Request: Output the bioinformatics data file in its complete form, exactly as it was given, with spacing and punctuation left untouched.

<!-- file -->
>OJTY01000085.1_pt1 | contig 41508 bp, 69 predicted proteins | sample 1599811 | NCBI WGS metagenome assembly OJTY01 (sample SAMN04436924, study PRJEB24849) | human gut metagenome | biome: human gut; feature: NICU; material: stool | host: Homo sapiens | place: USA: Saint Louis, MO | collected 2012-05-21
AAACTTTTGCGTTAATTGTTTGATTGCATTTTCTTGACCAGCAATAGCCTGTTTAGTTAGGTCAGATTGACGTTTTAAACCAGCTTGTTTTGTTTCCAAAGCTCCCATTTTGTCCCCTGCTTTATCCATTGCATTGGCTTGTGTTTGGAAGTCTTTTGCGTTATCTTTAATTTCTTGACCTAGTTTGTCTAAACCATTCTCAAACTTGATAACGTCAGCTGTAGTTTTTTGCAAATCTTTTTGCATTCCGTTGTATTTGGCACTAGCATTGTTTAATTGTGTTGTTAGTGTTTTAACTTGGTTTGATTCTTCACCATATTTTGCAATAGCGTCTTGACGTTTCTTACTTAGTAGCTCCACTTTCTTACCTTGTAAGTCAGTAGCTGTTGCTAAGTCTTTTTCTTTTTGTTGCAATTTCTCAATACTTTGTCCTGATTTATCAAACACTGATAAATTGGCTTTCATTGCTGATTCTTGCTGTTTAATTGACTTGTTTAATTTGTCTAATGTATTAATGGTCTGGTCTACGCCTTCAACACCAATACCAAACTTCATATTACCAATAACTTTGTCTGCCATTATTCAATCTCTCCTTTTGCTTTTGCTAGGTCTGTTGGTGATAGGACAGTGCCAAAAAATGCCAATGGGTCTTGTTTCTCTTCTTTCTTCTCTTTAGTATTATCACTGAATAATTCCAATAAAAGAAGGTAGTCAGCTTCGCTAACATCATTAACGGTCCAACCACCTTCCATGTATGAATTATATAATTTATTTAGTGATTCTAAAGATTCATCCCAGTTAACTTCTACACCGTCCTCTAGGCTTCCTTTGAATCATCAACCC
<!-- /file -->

>OJTY01000085.1_pt1 | contig 41508 bp, 69 predicted proteins | sample 1599811 | NCBI WGS metagenome assembly OJTY01 (sample SAMN04436924, study PRJEB24849) | human gut metagenome | biome: human gut; feature: NICU; material: stool | host: Homo sapiens | place: USA: Saint Louis, MO | collected 2012-05-21
AAACTTTTGCGTTAATTGTTTGATTGCATTTTCTTGACCAGCAATAGCCTGTTTAGTTAGGTCAGATTGACGTTTTAAACCAGCTTGTTTTGTTTCCAAAGCTCCCATTTTGTCCCCTGCTTTATCCATTGCATTGGCTTGTGTTTGGAAGTCTTTTGCGTTATCTTTAATTTCTTGACCTAGTTTGTCTAAACCATTCTCAAACTTGATAACGTCAGCTGTAGTTTTTTGCAAATCTTTTTGCATTCCGTTGTATTTGGCACTAGCATTGTTTAATTGTGTTGTTAGTGTTTTAACTTGGTTTGATTCTTCACCATATTTTGCAATAGCGTCTTGACGTTTCTTACTTAGTAGCTCCACTTTCTTACCTTGTAAGTCAGTAGCTGTTGCTAAGTCTTTTTCTTTTTGTTGCAATTTCTCAATACTTTGTCCTGATTTATCAAACACTGATAAATTGGCTTTCATTGCTGATTCTTGCTGTTTAATTGACTTGTTTAATTTGTCTAATGTATTAATGGTCTGGTCTACGCCTTCAACACCAATACCAAACTTCATATTACCAATAACTTTGTCTGCCATTATTCAATCTCTCCTTTTGCTTTTGCTAGGTCTGTTGGTGATAGGACAGTGCCAAAAAATGCCAATGGGTCTTGTTTCTCTTCTTTCTTCTCTTTAGTATTATCACTGAATAATTCCAATAAAAGAAGGTAGTCAGCTTCGCTAACATCATTAACGGTCCAACCACCTTCCATGTATGAATTATATAATTTATTTAGTGATTCTAAAGATTCATCCCAGTTAACTTCTACACCGTCCTCTAGGCTTCCTTTGAATCATCAACCC